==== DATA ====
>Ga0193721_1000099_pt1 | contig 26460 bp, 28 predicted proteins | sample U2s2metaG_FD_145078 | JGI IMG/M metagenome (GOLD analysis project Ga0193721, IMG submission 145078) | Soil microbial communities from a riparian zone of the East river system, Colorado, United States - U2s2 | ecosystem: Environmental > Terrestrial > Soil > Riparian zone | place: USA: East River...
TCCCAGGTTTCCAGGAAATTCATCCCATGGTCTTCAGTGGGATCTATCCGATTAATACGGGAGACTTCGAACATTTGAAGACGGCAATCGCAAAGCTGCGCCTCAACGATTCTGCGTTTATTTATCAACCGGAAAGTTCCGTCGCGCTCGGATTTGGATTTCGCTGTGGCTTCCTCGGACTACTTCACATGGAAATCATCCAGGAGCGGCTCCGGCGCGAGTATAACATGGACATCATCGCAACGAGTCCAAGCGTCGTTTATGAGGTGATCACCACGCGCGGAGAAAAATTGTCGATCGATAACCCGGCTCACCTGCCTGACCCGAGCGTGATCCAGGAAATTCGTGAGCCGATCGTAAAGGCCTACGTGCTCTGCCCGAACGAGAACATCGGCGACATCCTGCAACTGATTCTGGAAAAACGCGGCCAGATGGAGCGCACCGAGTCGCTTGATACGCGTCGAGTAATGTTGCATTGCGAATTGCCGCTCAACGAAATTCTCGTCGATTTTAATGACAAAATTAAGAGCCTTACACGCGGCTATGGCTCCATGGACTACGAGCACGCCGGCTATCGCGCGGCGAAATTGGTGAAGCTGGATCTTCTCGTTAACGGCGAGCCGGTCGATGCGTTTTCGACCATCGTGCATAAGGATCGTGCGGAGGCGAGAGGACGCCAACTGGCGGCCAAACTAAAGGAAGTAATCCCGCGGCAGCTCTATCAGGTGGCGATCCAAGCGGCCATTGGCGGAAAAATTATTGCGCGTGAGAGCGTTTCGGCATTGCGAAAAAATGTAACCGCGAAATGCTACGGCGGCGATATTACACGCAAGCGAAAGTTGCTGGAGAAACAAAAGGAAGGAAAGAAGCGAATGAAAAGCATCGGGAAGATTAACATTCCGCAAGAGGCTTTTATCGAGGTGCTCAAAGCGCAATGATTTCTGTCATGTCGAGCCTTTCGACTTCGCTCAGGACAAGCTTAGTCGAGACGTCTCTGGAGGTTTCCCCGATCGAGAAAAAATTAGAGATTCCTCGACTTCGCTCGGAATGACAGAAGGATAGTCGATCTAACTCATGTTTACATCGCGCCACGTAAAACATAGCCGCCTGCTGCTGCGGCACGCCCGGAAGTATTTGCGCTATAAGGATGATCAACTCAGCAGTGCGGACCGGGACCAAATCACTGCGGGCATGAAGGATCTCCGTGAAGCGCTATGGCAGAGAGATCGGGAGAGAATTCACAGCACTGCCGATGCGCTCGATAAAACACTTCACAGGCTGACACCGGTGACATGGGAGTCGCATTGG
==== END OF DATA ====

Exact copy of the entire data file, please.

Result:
>Ga0193721_1000099_pt1 | contig 26460 bp, 28 predicted proteins | sample U2s2metaG_FD_145078 | JGI IMG/M metagenome (GOLD analysis project Ga0193721, IMG submission 145078) | Soil microbial communities from a riparian zone of the East river system, Colorado, United States - U2s2 | ecosystem: Environmental > Terrestrial > Soil > Riparian zone | place: USA: East River...
TCCCAGGTTTCCAGGAAATTCATCCCATGGTCTTCAGTGGGATCTATCCGATTAATACGGGAGACTTCGAACATTTGAAGACGGCAATCGCAAAGCTGCGCCTCAACGATTCTGCGTTTATTTATCAACCGGAAAGTTCCGTCGCGCTCGGATTTGGATTTCGCTGTGGCTTCCTCGGACTACTTCACATGGAAATCATCCAGGAGCGGCTCCGGCGCGAGTATAACATGGACATCATCGCAACGAGTCCAAGCGTCGTTTATGAGGTGATCACCACGCGCGGAGAAAAATTGTCGATCGATAACCCGGCTCACCTGCCTGACCCGAGCGTGATCCAGGAAATTCGTGAGCCGATCGTAAAGGCCTACGTGCTCTGCCCGAACGAGAACATCGGCGACATCCTGCAACTGATTCTGGAAAAACGCGGCCAGATGGAGCGCACCGAGTCGCTTGATACGCGTCGAGTAATGTTGCATTGCGAATTGCCGCTCAACGAAATTCTCGTCGATTTTAATGACAAAATTAAGAGCCTTACACGCGGCTATGGCTCCATGGACTACGAGCACGCCGGCTATCGCGCGGCGAAATTGGTGAAGCTGGATCTTCTCGTTAACGGCGAGCCGGTCGATGCGTTTTCGACCATCGTGCATAAGGATCGTGCGGAGGCGAGAGGACGCCAACTGGCGGCCAAACTAAAGGAAGTAATCCCGCGGCAGCTCTATCAGGTGGCGATCCAAGCGGCCATTGGCGGAAAAATTATTGCGCGTGAGAGCGTTTCGGCATTGCGAAAAAATGTAACCGCGAAATGCTACGGCGGCGATATTACACGCAAGCGAAAGTTGCTGGAGAAACAAAAGGAAGGAAAGAAGCGAATGAAAAGCATCGGGAAGATTAACATTCCGCAAGAGGCTTTTATCGAGGTGCTCAAAGCGCAATGATTTCTGTCATGTCGAGCCTTTCGACTTCGCTCAGGACAAGCTTAGTCGAGACGTCTCTGGAGGTTTCCCCGATCGAGAAAAAATTAGAGATTCCTCGACTTCGCTCGGAATGACAGAAGGATAGTCGATCTAACTCATGTTTACATCGCGCCACGTAAAACATAGCCGCCTGCTGCTGCGGCACGCCCGGAAGTATTTGCGCTATAAGGATGATCAACTCAGCAGTGCGGACCGGGACCAAATCACTGCGGGCATGAAGGATCTCCGTGAAGCGCTATGGCAGAGAGATCGGGAGAGAATTCACAGCACTGCCGATGCGCTCGATAAAACACTTCACAGGCTGACACCGGTGACATGGGAGTCGCATTGG